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  • Print publication year: 2007
  • Online publication date: January 2010

3 - Formal systems

Summary

Formal systems

Formal systems are kinds of mathematical games with strings of symbols and precise rules. They mimic the idea of a ‘proof’. This chapter introduces formal systems through an example that turns out to be closely connected with König's Lemma. This simple example is based on the trees that we studied earlier. Formal systems are the ‘arguments from limited knowledge’ that we talked about earlier, and working in them is like being the ant following a tree who cannot see beyond the immediate node it happens to be at.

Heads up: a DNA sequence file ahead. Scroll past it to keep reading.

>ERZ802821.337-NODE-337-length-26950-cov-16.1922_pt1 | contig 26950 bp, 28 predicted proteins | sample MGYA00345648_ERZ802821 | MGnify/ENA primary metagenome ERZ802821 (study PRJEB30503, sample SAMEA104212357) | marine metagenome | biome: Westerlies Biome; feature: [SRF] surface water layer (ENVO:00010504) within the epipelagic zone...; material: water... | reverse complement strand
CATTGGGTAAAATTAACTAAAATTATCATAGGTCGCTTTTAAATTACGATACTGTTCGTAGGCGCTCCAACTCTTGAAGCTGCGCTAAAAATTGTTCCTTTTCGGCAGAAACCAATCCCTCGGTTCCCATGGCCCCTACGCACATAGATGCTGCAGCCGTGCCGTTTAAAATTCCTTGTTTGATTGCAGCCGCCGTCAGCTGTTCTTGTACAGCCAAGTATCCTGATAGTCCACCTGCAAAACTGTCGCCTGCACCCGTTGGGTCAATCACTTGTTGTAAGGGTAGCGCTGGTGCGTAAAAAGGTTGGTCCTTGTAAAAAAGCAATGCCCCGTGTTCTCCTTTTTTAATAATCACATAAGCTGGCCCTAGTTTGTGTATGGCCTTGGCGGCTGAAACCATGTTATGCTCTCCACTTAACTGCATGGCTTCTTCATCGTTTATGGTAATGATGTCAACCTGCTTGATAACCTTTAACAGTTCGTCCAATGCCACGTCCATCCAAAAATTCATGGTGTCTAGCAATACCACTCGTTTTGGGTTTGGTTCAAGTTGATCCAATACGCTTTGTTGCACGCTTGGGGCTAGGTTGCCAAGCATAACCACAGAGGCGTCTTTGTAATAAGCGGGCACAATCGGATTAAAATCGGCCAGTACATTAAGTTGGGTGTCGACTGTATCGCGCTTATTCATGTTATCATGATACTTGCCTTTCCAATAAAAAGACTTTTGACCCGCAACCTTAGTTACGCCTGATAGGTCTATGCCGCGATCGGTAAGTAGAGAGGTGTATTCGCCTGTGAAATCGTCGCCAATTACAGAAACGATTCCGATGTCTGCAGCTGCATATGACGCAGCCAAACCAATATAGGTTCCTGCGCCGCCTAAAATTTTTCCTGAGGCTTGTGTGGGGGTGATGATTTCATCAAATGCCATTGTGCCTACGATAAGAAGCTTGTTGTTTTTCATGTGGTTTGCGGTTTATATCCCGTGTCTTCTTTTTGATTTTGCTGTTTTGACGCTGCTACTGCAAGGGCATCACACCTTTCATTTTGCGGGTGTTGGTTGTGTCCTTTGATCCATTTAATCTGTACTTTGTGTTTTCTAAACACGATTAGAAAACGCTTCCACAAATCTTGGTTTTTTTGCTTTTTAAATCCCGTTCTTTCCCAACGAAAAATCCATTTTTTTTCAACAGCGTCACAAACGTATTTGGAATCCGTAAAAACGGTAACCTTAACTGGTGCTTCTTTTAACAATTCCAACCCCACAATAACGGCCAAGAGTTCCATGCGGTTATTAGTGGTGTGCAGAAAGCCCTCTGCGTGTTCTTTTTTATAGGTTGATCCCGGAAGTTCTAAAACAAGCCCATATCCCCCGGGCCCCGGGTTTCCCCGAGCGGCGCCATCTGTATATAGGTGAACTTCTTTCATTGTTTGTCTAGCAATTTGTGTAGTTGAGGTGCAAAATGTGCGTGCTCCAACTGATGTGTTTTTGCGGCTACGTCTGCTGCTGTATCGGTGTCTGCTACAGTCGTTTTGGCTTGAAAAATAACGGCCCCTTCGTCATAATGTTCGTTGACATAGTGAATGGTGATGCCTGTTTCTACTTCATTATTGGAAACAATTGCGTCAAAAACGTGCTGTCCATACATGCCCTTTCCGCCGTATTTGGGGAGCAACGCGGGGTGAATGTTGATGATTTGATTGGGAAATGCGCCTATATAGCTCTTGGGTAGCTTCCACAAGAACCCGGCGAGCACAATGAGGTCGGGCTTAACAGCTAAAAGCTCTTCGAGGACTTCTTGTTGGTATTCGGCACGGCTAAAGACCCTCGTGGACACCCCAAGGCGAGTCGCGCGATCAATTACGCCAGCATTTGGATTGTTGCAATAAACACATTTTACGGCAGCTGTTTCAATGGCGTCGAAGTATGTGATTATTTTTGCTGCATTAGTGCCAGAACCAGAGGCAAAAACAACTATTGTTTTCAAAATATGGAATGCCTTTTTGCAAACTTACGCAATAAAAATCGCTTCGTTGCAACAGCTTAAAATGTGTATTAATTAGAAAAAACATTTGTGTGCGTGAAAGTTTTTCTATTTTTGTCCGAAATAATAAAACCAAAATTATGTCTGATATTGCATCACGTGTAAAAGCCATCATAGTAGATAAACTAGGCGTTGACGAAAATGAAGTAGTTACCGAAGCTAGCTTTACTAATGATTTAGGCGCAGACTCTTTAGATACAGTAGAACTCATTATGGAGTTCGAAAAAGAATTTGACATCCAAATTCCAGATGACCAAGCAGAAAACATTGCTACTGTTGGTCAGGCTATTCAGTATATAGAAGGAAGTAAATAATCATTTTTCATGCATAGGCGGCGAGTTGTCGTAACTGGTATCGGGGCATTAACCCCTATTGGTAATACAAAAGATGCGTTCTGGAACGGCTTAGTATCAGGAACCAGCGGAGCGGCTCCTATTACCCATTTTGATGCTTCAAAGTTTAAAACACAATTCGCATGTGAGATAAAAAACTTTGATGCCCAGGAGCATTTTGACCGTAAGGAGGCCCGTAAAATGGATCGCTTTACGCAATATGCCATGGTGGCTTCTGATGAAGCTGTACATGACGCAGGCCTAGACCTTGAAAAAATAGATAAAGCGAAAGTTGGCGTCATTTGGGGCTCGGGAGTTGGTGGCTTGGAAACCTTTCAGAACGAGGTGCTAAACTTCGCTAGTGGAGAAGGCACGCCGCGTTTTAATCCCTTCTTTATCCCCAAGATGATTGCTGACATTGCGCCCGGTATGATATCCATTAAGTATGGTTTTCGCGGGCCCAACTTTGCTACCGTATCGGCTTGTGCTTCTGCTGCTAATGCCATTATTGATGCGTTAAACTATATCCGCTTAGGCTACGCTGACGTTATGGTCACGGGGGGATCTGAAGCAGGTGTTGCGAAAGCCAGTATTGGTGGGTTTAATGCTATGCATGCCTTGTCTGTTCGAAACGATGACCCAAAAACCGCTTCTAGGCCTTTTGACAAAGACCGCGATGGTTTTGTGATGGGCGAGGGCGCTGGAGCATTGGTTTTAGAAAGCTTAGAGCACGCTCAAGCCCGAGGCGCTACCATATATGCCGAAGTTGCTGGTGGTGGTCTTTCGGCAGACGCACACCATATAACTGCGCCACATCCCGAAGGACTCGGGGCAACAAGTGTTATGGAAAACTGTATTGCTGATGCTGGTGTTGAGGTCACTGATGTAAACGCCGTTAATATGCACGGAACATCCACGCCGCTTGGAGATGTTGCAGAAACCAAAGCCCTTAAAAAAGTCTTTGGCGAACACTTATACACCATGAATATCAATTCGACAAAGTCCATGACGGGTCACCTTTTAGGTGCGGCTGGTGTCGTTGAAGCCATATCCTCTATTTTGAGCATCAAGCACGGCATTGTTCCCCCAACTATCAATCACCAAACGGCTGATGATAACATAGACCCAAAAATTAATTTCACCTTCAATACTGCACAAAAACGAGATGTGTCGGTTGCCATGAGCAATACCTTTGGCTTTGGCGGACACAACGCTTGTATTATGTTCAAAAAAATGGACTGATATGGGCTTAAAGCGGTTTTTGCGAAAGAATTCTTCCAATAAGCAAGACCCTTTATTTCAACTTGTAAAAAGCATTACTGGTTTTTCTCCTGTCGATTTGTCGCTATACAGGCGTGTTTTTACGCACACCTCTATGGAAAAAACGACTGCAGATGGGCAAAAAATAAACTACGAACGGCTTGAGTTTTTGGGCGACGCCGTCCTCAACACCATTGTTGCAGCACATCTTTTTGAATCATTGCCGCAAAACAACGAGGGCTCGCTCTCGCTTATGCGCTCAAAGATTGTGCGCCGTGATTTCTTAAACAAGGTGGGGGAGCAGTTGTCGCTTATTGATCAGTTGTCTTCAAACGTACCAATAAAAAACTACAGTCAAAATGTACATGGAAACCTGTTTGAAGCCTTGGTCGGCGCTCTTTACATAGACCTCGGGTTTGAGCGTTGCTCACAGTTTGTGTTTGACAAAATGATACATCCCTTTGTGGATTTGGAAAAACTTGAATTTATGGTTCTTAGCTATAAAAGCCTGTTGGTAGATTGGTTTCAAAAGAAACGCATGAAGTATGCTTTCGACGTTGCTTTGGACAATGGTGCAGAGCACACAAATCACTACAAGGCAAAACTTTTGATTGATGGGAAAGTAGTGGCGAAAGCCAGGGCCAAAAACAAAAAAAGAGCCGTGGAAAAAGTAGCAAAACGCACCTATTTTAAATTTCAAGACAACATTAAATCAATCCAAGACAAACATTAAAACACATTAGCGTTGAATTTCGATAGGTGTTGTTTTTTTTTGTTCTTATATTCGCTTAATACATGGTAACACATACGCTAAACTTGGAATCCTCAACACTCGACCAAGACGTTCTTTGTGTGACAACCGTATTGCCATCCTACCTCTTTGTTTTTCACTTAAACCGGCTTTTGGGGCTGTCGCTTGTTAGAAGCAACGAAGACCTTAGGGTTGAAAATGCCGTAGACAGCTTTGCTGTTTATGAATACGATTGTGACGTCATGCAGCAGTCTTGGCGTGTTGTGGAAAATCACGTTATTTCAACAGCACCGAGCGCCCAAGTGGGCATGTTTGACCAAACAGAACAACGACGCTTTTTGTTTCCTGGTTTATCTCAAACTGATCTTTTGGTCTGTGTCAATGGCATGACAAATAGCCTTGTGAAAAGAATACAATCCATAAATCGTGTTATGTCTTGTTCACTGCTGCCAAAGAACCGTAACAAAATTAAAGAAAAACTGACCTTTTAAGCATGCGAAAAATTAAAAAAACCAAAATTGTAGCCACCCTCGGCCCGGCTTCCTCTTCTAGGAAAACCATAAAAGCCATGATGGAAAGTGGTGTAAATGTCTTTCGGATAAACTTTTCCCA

The particular system that we shall look at here will put some more detail on the ideas introduced earlier about ‘two ways of doing it’ and how they can be played off against each other to advantage. It is based on finite sequences, or strings, of 0s and 1s. The set of all such strings is denoted 2* or 2 and, as we have seen, this set can be regarded as a full binary tree. We shall write the empty string of length zero as ⊥.

Now consider a game starting from a subset ∑ ⊆ 2* with the following rules specifying when a string may be written down.

(Given Strings Rule) You may write down any string σ in ∑.

(Lengthening Rule) Once a string σ has been written down, you may also write down one or both of the strings σ0 or σ1.

(Shortening Rule) For any string σ, once you have written down both σ0 and σ1 then you may write down σ.